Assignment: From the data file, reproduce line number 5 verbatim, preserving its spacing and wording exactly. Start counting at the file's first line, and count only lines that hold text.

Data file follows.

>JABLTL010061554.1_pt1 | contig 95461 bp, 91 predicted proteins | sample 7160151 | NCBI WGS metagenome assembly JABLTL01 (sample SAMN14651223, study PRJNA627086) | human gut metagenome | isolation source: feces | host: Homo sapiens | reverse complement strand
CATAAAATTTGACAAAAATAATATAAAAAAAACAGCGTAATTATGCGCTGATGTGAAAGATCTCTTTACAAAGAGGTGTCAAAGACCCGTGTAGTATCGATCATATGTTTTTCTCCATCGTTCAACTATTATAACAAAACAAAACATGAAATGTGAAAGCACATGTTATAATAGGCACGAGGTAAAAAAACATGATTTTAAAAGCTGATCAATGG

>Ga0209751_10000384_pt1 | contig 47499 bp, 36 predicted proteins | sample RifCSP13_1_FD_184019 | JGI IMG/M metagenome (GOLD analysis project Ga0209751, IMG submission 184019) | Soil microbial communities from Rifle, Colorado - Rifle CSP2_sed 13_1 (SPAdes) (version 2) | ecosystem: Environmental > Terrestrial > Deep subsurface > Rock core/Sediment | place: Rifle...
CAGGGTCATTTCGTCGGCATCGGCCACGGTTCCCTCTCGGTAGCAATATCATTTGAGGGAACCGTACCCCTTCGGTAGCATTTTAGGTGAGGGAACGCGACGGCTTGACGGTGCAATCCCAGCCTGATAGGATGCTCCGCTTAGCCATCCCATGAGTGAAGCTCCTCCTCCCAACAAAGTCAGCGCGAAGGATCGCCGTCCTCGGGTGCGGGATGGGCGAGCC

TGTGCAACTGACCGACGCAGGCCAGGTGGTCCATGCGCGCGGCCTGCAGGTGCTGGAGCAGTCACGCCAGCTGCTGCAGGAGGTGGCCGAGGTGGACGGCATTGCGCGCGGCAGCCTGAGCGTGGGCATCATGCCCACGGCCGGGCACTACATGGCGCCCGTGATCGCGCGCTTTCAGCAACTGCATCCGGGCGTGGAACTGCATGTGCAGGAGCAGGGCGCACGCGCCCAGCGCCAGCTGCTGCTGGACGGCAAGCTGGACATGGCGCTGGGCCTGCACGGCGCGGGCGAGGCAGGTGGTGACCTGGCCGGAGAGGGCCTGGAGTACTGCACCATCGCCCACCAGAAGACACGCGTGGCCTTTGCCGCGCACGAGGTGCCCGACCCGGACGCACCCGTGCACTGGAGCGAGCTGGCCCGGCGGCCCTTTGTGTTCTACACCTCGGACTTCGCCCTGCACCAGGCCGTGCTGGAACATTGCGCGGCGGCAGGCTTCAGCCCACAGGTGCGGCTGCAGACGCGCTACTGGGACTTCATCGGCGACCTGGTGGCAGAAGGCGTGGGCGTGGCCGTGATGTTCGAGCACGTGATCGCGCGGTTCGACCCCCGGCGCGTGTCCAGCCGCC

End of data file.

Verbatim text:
TGTGCAACTGACCGACGCAGGCCAGGTGGTCCATGCGCGCGGCCTGCAGGTGCTGGAGCAGTCACGCCAGCTGCTGCAGGAGGTGGCCGAGGTGGACGGCATTGCGCGCGGCAGCCTGAGCGTGGGCATCATGCCCACGGCCGGGCACTACATGGCGCCCGTGATCGCGCGCTTTCAGCAACTGCATCCGGGCGTGGAACTGCATGTGCAGGAGCAGGGCGCACGCGCCCAGCGCCAGCTGCTGCTGGACGGCAAGCTGGACATGGCGCTGGGCCTGCACGGCGCGGGCGAGGCAGGTGGTGACCTGGCCGGAGAGGGCCTGGAGTACTGCACCATCGCCCACCAGAAGACACGCGTGGCCTTTGCCGCGCACGAGGTGCCCGACCCGGACGCACCCGTGCACTGGAGCGAGCTGGCCCGGCGGCCCTTTGTGTTCTACACCTCGGACTTCGCCCTGCACCAGGCCGTGCTGGAACATTGCGCGGCGGCAGGCTTCAGCCCACAGGTGCGGCTGCAGACGCGCTACTGGGACTTCATCGGCGACCTGGTGGCAGAAGGCGTGGGCGTGGCCGTGATGTTCGAGCACGTGATCGCGCGGTTCGACCCCCGGCGCGTGTCCAGCCGCC